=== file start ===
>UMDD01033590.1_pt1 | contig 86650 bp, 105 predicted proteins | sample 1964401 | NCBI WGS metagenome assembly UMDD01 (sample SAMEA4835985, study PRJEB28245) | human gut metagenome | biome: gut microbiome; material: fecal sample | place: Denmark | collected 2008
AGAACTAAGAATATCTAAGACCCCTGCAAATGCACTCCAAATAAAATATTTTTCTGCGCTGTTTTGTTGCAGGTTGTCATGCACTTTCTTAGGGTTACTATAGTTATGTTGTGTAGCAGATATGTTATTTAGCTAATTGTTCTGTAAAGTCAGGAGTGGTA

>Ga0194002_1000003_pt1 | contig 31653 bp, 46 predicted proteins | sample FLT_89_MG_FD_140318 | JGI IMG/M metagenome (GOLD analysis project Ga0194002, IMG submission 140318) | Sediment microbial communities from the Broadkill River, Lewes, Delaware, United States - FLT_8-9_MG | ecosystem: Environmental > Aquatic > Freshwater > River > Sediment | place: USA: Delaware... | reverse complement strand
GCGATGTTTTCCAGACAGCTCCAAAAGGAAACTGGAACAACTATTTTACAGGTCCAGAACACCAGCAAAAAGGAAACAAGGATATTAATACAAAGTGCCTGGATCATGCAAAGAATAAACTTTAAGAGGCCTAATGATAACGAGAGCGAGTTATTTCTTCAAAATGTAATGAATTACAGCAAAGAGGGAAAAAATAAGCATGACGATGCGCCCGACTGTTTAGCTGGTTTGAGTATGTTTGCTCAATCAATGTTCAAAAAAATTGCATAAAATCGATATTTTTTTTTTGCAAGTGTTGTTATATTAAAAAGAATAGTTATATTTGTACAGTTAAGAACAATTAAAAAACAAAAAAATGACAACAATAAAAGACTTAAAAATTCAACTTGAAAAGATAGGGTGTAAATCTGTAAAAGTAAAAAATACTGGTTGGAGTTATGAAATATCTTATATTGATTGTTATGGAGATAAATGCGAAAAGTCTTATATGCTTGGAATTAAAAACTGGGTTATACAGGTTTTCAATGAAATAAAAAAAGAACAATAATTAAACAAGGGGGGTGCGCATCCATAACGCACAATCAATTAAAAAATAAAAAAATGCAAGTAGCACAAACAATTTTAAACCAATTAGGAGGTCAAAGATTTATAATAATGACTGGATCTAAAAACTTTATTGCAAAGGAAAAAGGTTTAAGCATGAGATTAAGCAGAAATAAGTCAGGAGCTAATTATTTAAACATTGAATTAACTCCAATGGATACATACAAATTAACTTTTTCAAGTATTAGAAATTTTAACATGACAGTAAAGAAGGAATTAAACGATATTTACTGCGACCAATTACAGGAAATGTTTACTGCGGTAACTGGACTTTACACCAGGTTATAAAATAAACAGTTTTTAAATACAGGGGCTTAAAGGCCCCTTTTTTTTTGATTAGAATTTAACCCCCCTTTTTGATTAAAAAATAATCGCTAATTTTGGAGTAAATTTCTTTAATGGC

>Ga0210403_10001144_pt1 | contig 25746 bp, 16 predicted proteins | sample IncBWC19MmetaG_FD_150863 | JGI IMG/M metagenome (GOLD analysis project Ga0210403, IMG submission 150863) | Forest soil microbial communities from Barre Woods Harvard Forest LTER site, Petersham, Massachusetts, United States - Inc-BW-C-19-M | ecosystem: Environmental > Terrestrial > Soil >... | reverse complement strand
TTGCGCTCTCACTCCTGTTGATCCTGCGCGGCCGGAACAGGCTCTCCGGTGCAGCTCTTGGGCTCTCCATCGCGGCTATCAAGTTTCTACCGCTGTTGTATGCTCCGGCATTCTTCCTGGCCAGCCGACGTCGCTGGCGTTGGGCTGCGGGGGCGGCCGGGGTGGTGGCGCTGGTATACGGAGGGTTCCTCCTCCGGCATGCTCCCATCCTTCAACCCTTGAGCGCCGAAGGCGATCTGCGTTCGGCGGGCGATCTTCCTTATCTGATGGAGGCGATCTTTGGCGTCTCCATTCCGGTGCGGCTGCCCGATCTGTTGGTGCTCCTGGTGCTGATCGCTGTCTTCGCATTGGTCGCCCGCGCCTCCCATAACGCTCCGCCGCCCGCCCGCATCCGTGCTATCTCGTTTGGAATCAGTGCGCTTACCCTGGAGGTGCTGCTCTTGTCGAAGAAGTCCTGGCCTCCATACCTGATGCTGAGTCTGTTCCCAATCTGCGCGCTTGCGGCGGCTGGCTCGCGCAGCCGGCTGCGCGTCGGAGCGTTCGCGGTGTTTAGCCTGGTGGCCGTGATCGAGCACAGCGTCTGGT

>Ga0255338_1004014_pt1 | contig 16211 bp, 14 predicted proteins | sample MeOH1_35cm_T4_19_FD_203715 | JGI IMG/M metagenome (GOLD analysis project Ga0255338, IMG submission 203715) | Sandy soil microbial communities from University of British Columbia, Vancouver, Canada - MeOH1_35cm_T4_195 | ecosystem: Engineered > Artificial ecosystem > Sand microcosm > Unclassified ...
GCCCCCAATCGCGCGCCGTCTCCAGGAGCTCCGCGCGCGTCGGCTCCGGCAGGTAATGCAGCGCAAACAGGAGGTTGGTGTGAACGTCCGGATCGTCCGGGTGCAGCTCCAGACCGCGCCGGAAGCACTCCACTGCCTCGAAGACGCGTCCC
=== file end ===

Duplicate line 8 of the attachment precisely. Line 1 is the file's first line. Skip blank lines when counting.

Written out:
GCCCCCAATCGCGCGCCGTCTCCAGGAGCTCCGCGCGCGTCGGCTCCGGCAGGTAATGCAGCGCAAACAGGAGGTTGGTGTGAACGTCCGGATCGTCCGGGTGCAGCTCCAGACCGCGCCGGAAGCACTCCACTGCCTCGAAGACGCGTCCC